Newswise — In a study that will provide the foundation for scientists to better replicate natural stem cell development in an artificial environment, UCLA researchers at the Eli and Edythe Broad Center of Regenerative Medicine and Stem Cell Research led by Dr. Guoping Fan, professor of human genetics, have established a benchmarking standard to assess how culture conditions used to procure stem cells in the lab compare to those found in the human embryo.

The study was published online ahead of print in the journal Cell Stem Cell.

Pluripotent stem cells (PSCs) are cells that can transform into almost any cell in the human body. Scientists have long cultured PSCs in the laboratory (in vitro) using many different methods and under a variety of conditions. Though it has been known that culture techniques can affect what kind of cells PSCs eventually become, no "gold standard" has yet been established to help scientists determine how the artificial environment can better replicate that found in a natural state (in vivo).

Dr. Kevin Huang, postdoctoral fellow in the lab of Dr. Fan and a lead author of the study, analyzed data from multiple existing research studies conducted over the past year. These previously published studies used different culture methods newly developed in vitro in the hopes of coaxing human stem cells into a type of pluripotency that is in a primitive or ground-zero state.

Utilizing recently-published gene expression profiles of human preimplantation embryos as the benchmark to analyze the data, Dr. Huang and colleagues found that culture conditions do affect how genes are expressed in PSCs, and that the newer generation culture methods appear to better resemble those found in the natural environment of developing embryos. This work lays the foundation on the adoption of standardized protocol amongst the scientific community.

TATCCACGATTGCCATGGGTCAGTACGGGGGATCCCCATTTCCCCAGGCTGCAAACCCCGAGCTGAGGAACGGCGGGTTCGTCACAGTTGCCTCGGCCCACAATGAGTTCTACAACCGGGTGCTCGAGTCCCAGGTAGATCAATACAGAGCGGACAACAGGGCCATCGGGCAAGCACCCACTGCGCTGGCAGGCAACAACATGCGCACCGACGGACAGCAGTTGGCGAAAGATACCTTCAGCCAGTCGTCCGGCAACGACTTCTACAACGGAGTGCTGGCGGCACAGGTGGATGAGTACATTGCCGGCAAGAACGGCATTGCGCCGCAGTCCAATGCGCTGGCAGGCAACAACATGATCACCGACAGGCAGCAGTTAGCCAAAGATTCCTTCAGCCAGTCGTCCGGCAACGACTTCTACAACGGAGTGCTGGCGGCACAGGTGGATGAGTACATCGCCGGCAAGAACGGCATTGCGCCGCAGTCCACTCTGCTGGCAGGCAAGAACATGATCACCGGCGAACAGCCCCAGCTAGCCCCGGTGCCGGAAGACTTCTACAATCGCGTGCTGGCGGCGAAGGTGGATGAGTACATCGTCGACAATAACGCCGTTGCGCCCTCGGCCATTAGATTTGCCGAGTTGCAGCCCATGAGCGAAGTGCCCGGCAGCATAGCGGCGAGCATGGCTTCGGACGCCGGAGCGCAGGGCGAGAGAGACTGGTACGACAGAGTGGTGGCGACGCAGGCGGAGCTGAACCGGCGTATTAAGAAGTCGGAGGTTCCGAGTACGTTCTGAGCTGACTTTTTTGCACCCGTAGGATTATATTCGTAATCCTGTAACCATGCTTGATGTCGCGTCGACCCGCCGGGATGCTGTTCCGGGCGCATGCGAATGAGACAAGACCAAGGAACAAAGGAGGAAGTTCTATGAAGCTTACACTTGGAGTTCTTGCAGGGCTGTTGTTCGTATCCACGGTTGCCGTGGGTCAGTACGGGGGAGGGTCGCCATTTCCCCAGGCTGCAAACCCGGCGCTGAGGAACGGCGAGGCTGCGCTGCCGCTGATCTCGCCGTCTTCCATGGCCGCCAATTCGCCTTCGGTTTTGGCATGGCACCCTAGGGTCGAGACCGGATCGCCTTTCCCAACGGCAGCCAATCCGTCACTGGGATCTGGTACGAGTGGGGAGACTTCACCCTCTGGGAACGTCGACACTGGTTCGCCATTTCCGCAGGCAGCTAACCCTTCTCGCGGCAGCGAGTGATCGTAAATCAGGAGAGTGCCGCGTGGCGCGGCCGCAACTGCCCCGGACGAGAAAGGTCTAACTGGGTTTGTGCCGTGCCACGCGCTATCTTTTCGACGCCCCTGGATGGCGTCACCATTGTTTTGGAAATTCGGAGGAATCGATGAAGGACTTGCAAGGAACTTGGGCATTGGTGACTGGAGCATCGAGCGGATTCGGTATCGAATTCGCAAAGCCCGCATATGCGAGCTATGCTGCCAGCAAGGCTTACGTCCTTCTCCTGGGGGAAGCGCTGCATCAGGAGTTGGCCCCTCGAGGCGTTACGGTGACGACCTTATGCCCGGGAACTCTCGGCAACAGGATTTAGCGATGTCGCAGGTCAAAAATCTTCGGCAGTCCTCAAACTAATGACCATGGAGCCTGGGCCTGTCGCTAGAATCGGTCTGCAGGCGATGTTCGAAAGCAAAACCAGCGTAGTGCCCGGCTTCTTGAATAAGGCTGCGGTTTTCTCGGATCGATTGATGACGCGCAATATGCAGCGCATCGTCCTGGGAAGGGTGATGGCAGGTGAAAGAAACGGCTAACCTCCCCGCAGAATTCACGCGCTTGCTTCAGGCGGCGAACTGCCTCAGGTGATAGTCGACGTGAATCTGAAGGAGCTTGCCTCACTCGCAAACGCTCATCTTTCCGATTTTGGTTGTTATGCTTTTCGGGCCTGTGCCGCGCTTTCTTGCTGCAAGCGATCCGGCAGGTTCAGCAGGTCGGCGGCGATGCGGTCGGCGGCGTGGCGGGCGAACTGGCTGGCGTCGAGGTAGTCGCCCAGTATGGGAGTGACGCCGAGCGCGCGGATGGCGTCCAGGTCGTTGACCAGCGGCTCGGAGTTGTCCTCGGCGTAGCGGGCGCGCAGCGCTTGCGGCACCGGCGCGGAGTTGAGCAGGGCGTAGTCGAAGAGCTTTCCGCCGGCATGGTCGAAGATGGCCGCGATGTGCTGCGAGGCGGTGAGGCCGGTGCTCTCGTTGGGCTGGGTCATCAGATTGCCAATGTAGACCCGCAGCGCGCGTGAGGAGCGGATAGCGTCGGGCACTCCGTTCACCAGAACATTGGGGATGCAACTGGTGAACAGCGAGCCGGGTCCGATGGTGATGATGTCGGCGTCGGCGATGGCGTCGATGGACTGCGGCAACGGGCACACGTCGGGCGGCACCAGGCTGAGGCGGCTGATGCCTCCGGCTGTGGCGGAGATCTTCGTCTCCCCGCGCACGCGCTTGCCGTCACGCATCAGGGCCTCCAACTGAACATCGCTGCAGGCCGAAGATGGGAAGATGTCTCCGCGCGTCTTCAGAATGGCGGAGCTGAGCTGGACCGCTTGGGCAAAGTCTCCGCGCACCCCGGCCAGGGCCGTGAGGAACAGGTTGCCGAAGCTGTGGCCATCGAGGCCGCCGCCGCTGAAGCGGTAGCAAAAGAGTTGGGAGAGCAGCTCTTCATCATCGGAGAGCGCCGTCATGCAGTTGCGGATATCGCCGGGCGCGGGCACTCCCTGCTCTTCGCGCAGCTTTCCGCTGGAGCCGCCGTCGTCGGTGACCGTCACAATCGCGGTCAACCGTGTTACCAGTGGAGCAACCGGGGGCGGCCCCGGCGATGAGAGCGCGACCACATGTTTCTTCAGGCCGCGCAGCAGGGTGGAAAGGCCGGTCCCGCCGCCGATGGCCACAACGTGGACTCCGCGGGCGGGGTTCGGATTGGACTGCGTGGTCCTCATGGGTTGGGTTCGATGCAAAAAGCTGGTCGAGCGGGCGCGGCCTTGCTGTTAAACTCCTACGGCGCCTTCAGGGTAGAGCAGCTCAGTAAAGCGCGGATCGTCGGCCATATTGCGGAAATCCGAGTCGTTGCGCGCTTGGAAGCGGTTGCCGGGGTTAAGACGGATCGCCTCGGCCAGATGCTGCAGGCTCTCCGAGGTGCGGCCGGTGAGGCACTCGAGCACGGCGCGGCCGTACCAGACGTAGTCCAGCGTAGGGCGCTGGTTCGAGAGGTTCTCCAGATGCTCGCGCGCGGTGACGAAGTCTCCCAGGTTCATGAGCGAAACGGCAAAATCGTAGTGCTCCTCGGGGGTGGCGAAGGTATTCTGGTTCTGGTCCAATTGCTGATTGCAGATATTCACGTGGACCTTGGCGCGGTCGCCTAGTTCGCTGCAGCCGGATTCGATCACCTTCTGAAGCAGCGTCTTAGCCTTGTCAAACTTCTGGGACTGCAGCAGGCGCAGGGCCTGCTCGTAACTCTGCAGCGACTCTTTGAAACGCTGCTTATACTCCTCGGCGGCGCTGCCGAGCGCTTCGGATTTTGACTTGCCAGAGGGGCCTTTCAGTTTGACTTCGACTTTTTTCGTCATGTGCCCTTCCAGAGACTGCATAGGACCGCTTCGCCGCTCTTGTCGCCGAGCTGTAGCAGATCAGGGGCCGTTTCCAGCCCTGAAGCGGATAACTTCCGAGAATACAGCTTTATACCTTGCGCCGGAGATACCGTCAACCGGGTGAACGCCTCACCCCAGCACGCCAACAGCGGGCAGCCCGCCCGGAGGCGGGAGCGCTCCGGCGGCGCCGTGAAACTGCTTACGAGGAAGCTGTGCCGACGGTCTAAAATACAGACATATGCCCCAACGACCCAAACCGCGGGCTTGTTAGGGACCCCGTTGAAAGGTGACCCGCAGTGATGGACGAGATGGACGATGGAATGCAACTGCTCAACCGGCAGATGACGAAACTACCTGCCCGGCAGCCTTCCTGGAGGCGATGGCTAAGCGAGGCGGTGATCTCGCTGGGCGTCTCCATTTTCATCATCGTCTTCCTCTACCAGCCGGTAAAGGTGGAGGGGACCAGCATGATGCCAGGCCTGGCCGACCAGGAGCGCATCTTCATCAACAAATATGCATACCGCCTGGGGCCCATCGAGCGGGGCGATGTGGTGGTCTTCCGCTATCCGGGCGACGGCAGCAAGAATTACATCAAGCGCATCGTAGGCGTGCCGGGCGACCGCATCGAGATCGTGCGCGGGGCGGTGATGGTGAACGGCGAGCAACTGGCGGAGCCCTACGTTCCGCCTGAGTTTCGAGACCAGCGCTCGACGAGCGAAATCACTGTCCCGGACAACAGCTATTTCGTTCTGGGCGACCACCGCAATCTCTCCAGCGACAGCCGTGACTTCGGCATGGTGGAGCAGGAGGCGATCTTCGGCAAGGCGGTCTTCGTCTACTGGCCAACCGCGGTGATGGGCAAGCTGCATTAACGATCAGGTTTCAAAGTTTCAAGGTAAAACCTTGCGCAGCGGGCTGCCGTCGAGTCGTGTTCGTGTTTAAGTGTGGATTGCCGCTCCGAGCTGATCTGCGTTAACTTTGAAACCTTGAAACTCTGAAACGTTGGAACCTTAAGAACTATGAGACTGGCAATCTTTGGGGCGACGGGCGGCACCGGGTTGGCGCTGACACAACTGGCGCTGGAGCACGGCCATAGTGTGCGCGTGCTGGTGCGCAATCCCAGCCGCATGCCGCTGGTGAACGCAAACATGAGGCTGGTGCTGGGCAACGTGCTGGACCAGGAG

"By making an objective assessment of these different laboratory techniques, we found that some may have more of an edge over others in better replicating a natural state," said Dr. Huang. "When you have culture conditions that more consistently match a non-artificial environment, you have the potential for a much better reflection of what is going on in actual human development."

With these findings, Dr. Fan's lab hopes to encourage further investigation into other cell characteristics and molecular markers that determine the effectiveness of culture conditions on the proliferation and self-renewal of PSCs.

"We hope this work will help the research community to reach a consensus to quality-control human pluripotent stem cells," said Dr. Fan.

The research was supported by the National Institutes of Health and UCLA Eli and Edythe Broad Center of Regenerative Medicine and Stem Cell Research.

About the Eli and Edythe Broad Center of Regenerative Medicine and Stem Cell Research

The stem cell center was launched in 2005 with a UCLA commitment of $20 million over five years. A $20 million gift from the Eli and Edythe Broad Foundation in 2007 resulted in the renaming of the center. With more than 200 members, the Eli and Edythe Broad Center of Regenerative Medicine and Stem Cell Research is committed to a multi-disciplinary, integrated collaboration of scientific, academic and medical disciplines for the purpose of understanding adult and human embryonic stem cells. The center supports innovation, excellence and the highest ethical standards focused on stem cell research with the intent of facilitating basic scientific inquiry directed towards future clinical applications to treat disease. The center is a collaboration of the David Geffen School of Medicine, UCLA's Jonsson Comprehensive Cancer Center, the Henry Samueli School of Engineering and Applied Science and the UCLA College of Letters and Science.

To learn more about the center, visit our web site at

Journal Link: Cell Stem Cell, October 2014